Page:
When a headlamp says it can pump out 1000 lumens of light with a runtime of 100 hours alarms should be going off in your head. Realistically you might get 100 hours out of the lowest brightness setting(less than 50 lumens), 20 hours on medium (80-100 lumens) and 2-3 hours on high(above 500 lumens).

To further complicate matters the total brightness level will significantly drop as the battery drains. If you’re pumping out 1000 lumens of light you can expect a 50% drop in the first 15 minutes. After 1hr you’re probably down to 200 total lumens with batteries on the final edge of their useable lifespan.

On lower brightness settings you’ll still see a drop off, but it’s gonna be over a larger time frame.

How Many Lumens For a Backpacking Headlamp?

Throughout the past 20 years I’ve tried/bought dozens of headlamps. I’ve tried generics, name-brands, house-brands and came to the conclusion that Lumen Ratings don’t mean much. Most companies are just downright lying about lumens and run time.

Hiking and backpacking headlamps typically range from 25-500 lumens. Check out the best selling headlamps on Amazon. Some of the lumen claims are absolutely insane.

Companies are claiming 12,000-lumen headlamps with a 100,000-hour battery life, which is absolutely ridiculous. Considering my boat’s hard-wired spotlight(it was like 400 bucks) is only rated at 2000 lumens there’s no way that’s possible.

Personally, I would completely ignore the advertised lumen rating on generic headlamps. You can only trust the big names in the outdoor industry like Black Diamond, Petzl, Princeton Tec, Silva, UltrAspire, Fenix and a few house brands.

What Headlamp Should I Buy For Backpacking?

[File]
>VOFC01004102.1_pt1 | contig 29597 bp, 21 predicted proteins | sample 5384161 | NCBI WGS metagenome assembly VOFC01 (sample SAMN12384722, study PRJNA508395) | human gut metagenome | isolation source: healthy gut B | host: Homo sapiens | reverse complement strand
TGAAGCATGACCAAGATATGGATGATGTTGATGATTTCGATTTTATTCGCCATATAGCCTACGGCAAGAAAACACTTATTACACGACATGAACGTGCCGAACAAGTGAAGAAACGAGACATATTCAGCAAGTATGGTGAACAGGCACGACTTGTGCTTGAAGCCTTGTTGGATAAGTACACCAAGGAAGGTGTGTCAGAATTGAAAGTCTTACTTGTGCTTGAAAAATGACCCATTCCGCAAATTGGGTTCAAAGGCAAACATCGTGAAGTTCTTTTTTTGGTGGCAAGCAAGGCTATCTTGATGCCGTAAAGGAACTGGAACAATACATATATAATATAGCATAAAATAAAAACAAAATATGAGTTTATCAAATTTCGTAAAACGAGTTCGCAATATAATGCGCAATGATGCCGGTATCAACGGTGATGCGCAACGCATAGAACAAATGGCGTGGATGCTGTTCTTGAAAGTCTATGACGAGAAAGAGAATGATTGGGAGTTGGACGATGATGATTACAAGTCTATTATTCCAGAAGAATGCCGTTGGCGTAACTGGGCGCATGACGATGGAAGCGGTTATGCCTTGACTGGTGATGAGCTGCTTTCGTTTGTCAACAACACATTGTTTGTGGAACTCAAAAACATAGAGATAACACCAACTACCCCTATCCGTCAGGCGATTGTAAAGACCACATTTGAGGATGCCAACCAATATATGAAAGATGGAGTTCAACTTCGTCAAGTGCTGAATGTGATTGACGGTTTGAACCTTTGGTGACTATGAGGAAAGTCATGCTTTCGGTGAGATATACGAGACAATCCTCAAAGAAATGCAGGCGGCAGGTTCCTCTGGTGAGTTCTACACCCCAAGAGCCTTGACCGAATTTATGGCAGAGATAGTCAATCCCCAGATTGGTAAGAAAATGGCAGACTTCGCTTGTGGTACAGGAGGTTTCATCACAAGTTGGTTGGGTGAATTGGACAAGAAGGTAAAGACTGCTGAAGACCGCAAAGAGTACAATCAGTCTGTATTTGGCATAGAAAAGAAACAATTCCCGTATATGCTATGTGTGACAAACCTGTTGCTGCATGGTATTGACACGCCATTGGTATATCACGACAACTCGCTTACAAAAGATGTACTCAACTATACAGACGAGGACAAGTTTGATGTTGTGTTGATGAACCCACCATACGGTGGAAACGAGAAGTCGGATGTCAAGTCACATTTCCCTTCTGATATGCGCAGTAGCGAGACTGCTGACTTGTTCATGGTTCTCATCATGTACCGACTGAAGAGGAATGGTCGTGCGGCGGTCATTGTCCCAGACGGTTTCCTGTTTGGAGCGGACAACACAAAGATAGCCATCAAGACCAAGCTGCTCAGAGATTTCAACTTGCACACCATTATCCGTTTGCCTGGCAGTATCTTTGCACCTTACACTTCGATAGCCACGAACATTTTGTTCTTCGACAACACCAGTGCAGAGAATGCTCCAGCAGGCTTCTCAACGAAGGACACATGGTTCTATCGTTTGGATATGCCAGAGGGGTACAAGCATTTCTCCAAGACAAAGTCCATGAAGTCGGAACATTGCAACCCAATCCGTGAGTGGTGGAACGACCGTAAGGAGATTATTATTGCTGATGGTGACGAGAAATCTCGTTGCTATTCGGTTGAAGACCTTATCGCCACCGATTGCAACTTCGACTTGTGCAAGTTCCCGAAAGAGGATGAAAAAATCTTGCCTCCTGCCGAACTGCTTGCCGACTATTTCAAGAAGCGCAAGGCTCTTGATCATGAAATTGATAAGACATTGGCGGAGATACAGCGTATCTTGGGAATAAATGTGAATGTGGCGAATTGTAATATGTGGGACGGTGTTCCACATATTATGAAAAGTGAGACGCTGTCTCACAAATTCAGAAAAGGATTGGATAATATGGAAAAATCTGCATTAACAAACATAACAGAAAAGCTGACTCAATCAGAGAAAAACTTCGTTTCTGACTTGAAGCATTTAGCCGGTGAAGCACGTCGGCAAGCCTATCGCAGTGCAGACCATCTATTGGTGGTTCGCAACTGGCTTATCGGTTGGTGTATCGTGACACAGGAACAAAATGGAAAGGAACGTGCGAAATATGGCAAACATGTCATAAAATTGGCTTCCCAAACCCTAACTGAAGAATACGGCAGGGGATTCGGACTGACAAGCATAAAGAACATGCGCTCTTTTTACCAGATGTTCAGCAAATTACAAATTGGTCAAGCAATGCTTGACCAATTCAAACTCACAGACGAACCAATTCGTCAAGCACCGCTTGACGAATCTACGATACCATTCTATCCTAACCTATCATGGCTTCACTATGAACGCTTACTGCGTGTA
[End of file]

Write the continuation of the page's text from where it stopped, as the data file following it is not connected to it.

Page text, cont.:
Personally, I’m a huge fan of the Black Diamond lineup of headlamps. Black diamond makes extremely durable and bright headlamps at affordable price points. All of their lumen and runtime claims are independently tested and they just make a great product.

Black Diamond’s Storm 350 Lumen Headlamp is all the vast majority of people need. It’s affordable, waterproof/shockproof, ridiculously bright and has a 5-hour run time at max brightness or 150hr on Low(max brightness is completely unnecessary). Black Diamond’s Revolt Headlamp is less bright at 300 lumens, but it has USB charging and longer battery life. The top of the line Icon headlamp has 500 lumens with a 70-hour battery life.

I have a lot of experience with all three of these headlamps and they’re ridiculously bright. On high the Icon shines to (130m), Storm(100m) and Revolt(90m). When have you ever needed to see 130 meters ahead of you on the trail? It’s really nice for spotlighting wildlife, but I never turn my headlamp past the lowest brightness setting.

Who Makes The Brightest Headlamp?

Honestly, the vast majority of people will never need more than a 300-lumen headlamp. If you need a headlamp that’s ridiculously bright go with a top of the line Petzl, Fenix, Princeton Tec or Black Diamond Headlamp.

Once you get up over 500 lumens the overall battery run time starts to drop off fast. That being said, if you actually need to see 130+ meters you need to spend some serious cash.